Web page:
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Indiana University Bloomington

Amanda Diekman

Dr. Amanda Diekman

Professor

 

abdiekma [at] indiana.edu

office: PY357

 

social roles, gender, stereotyping and prejudice, motivation, STEM

Educational Background:

  • B.A. 1995, Kenyon College
  • M.A. 1997, Northwestern University
  • Ph.D. 2000, Northwestern University

Research Topics:

social roles, gender differences and similarities, social change, stereotyping and prejudice, intergroup relations, motivation, STEM, broadening participation

Research Summary:

Our research group investigates how individuals navigate the social structure, and how the social structure influences perceived and actual characteristics of groups. My longstanding interest is in gender roles, and especially how gender roles have remained stable and changed over time. We explore how motivation intersects with the social structure to produce entry into or exist from specific social roles. In particular, we examine the antecedents and consequences of widespread beliefs that STEM (science, technology, engineering, and mathematics) fields do not afford communal goals (that is, opportunities for altruism or collaboration). Because gender roles emphasize communal attributes for women, these affordance beliefs can be an obstacle to women’s engagement in STEM. Activities that disrupt these stereotypic expectations – that is, those that highlight how STEM roles afford communal goals – yield motivational benefits.

  • Diekman, A.B., & Benson-Greenwald, T.M. (2018). Fixing STEM workforce and teacher shortages: How goal congruity can inform individuals and institutions. Policy Insights from the Behavioral and Brain Sciences, 5, 11–18. https://doi.org/10.1177/2372732217747889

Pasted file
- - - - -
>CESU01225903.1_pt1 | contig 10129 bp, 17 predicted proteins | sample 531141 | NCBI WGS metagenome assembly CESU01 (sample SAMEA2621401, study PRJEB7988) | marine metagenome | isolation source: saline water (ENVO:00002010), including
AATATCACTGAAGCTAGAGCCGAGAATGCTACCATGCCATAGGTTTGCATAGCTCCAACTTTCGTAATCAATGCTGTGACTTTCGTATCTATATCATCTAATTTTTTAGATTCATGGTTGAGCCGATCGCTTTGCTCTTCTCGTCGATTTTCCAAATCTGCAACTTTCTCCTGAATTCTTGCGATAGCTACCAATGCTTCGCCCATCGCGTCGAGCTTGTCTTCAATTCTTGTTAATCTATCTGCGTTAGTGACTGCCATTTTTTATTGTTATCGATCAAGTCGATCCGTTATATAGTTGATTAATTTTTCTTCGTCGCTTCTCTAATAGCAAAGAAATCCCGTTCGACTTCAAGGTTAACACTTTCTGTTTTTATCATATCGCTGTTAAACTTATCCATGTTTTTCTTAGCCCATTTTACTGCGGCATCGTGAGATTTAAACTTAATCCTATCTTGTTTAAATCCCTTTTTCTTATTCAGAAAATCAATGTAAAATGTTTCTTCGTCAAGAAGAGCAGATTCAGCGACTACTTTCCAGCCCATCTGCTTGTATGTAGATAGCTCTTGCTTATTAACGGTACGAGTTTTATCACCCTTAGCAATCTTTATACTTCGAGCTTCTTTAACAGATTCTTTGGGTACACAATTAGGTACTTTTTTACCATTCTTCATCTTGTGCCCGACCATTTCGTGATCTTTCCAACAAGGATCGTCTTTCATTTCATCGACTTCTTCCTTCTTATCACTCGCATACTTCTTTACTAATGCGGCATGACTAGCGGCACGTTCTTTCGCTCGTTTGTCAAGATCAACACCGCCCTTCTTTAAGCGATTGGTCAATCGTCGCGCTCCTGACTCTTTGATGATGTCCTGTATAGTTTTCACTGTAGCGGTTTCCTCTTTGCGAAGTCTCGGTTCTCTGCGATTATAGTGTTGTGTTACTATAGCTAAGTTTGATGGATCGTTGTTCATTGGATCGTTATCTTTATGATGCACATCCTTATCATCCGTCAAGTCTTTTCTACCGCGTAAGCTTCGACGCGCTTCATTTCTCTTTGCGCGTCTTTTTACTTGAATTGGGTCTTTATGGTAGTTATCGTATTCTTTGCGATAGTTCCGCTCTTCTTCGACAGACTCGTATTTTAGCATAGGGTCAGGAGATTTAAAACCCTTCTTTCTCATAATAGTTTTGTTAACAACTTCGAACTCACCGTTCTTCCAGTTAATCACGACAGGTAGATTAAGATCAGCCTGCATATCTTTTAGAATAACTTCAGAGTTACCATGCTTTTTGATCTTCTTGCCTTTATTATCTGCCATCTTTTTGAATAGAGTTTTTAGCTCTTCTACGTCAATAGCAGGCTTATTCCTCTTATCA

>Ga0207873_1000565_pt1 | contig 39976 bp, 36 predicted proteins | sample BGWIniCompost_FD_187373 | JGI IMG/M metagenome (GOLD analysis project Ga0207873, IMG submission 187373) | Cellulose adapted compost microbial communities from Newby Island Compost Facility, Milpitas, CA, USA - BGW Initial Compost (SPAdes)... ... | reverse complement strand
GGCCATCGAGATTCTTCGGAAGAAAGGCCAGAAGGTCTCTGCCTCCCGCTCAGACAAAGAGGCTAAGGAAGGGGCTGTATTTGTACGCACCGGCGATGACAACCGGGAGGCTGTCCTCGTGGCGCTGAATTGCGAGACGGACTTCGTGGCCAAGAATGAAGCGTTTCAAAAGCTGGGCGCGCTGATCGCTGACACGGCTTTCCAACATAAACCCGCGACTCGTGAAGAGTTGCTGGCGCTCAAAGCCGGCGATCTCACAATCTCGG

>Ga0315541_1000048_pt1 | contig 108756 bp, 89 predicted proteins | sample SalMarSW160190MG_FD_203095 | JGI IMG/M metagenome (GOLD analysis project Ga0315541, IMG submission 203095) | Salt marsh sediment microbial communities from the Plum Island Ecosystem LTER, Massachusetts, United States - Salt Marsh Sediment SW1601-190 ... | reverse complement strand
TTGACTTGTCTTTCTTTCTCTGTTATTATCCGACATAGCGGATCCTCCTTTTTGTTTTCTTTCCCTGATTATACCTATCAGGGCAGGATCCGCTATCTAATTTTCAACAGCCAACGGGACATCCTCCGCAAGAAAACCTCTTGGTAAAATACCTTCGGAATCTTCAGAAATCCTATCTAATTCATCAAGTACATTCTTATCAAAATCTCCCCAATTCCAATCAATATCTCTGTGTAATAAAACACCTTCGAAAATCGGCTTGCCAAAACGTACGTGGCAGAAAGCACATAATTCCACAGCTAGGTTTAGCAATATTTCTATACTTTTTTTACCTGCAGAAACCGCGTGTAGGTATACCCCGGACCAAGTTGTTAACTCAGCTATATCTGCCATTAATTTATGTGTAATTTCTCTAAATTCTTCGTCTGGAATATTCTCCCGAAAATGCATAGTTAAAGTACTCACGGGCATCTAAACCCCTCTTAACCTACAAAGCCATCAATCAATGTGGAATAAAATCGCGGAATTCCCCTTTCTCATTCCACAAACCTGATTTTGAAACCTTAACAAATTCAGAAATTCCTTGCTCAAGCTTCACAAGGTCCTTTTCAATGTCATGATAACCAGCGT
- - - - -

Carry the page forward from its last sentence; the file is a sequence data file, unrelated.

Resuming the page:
• Steinberg, M., & Diekman, A. B. (2018). Considering “why” to engage in STEM activities elevates communal content of STEM affordances. Journal of Experimental Social Psychology, 75, 107–114. https://doi.org/10.1016/j.jesp.2017.10.010
  • Brown, E. R., Steinberg, M., Lu, Y., & Diekman, A. B. (2017). Is the “lone scientist” an American dream? Communal opportunities in science and engineering offer a pathway to closing US-Asia gaps in positivity. Social Psychology and Personality Science. https://doi.org/10.1177/1948550617703173
  • Diekman, A. B. , Steinberg, M., Brown, E. R., Belanger, A. L., & Clark, E. K. (2017). A goal congruity model of role entry, engagement, and exit: Understanding communal goal processes in STEM gender gaps. Personality and Social Psychology Review, 21, 142–175. https://doi.org/10.1177/1088868316642141
  • Fuesting, M.A., & Diekman, A.B. (2017). Not by success alone: Role models provide pathways to communal opportunities in STEM. Personality and Social Psychology Bulletin, 43, 163-176. http://doi.org/10.1177/0146167216678857
  • Schneider, M. C., Holman, M. R., Diekman, A. B. , & McAndrew, T. (2016). Power, conflict, and community: How gendered views of political power influence women’s political ambition. Political Psychology, 37, 515–531. https://doi.org/10.1111/pops.12268